The figures are — drumroll please — 25 miles per gallon in the city, 26 mpg highway and 25 mpg combined for an F-150 Hybrid in two-wheel drive form. Opt for 4×4 and the fuel economy is still really darn good at 24 mpg city, 24 mpg highway and 24 mpg combined. I went ahead and looked back at fuel economy for a 2010 F-150 to see how far we’ve come and it’s pretty incredible. Ten years ago, the most fuel efficient F-150 for sale was the two-wheel drive model with a 4.6-liter V8 and a six-speed automatic. How’d the EPA rate it? A measly 15 mpg city, 21 mpg highway and 17 mpg combined. In a decade, the 2021 F-150 Hybrid is almost 10 mpg more efficient than its predecessor.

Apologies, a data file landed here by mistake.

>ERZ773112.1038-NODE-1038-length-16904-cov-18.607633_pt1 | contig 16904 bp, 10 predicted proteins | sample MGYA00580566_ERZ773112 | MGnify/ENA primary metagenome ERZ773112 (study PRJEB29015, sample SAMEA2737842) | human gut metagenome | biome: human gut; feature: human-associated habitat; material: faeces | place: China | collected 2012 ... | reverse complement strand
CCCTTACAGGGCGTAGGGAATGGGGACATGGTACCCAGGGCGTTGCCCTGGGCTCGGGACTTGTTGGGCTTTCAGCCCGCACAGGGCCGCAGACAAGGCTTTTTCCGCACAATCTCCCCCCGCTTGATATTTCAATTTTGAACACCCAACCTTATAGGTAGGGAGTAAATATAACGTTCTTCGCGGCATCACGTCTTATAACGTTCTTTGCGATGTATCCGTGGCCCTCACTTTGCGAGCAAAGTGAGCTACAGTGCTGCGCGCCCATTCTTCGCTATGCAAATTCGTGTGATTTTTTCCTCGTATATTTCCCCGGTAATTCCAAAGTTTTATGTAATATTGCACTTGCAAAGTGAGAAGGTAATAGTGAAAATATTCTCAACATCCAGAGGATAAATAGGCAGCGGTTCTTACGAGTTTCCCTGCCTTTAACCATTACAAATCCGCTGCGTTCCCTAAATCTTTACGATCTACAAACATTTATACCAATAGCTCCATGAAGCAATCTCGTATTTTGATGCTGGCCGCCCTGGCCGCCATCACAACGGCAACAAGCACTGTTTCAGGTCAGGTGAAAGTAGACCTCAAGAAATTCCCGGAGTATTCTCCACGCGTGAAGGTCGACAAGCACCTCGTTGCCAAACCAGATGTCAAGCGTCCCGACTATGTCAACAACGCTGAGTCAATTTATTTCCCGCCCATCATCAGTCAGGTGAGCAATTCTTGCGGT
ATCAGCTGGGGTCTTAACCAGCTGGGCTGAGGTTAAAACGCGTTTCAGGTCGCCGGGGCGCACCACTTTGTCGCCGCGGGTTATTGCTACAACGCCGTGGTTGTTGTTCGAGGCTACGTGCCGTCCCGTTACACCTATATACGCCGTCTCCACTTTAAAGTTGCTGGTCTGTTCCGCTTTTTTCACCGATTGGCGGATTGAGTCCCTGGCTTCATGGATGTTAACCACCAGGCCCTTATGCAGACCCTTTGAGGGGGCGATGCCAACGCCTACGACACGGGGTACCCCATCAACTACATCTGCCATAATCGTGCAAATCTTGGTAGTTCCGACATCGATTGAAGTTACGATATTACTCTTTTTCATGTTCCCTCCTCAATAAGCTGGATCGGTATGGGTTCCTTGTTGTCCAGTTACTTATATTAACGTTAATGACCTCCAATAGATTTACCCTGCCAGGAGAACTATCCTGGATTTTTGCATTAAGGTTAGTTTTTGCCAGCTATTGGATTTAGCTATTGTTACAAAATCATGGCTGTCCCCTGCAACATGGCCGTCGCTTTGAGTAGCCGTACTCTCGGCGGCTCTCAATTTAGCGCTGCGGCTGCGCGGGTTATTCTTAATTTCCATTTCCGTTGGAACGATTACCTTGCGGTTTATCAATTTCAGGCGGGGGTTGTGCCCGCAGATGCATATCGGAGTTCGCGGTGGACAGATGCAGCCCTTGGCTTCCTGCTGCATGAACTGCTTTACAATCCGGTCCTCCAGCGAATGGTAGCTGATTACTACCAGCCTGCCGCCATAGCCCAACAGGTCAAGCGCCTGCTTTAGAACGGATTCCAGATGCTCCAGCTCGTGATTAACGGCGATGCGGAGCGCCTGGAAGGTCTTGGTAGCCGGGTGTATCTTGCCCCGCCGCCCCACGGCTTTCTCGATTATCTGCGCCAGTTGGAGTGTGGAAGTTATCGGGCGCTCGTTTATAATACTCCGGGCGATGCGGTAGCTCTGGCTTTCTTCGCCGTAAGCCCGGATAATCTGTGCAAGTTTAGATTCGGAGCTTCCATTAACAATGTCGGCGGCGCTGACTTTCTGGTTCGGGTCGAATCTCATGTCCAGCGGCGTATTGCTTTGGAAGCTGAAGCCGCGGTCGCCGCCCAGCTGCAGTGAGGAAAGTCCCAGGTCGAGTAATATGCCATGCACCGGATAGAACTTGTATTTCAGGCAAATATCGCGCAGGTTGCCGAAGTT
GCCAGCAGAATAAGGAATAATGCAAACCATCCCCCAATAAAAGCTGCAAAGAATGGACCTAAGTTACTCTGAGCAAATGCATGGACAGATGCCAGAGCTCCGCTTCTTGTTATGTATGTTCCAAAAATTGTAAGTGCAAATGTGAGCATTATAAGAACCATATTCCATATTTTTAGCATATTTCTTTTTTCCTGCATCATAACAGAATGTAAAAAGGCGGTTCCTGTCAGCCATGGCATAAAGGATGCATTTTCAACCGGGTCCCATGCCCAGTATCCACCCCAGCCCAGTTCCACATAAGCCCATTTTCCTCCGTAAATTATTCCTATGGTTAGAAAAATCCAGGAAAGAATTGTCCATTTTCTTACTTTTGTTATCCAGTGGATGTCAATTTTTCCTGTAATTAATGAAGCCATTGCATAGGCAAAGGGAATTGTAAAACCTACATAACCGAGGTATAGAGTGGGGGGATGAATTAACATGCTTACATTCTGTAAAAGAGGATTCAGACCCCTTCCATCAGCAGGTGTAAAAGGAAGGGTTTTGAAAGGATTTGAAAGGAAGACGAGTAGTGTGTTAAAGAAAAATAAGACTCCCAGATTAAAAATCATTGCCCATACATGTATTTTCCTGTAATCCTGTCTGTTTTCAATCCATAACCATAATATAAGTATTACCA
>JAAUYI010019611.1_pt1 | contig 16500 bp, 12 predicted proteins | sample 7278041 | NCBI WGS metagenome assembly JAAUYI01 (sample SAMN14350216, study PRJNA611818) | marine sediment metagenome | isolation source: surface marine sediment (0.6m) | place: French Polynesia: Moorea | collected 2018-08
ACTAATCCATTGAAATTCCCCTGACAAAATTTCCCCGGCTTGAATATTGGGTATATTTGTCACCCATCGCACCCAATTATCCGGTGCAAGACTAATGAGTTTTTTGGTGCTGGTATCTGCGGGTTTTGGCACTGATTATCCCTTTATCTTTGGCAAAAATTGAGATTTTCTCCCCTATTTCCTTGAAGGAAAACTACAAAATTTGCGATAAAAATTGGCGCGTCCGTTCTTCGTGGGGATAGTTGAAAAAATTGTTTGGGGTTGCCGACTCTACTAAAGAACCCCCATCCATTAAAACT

If you go a head and pit the F-150 Hybrid and its twin-turbo 3.5-liter V6 hybrid powertrain against the most frugal Ford walks away with it. I’m speaking with regards to gas-powered engines, though, not diesel. Just a note. The best you’ll get from the Silverado is an estimated 21 mpg combined and even the Ram 1500’s eTorque mild-hybrid V6 powertrain only muscles an estimated 22 mpg. Both figures are for two-wheel drive trucks since the estimates drop for 4×4 models.and , the
Truly, it puts Ford in a good spot. The F-150 Hybrid is not a slouch with 430 horsepower and a whopping 570 pound-feet of torque. You will not find that in Chevy’s 2.7-liter turbo-four Silverado, nor Ram’s electrified 3.6-liter V6. Just like Ecoboost helped Ford sell the public on smaller displacement, turbocharged engines, perhaps PowerBoost will help turn Americans onto powerful, yet efficient, utility vehicles.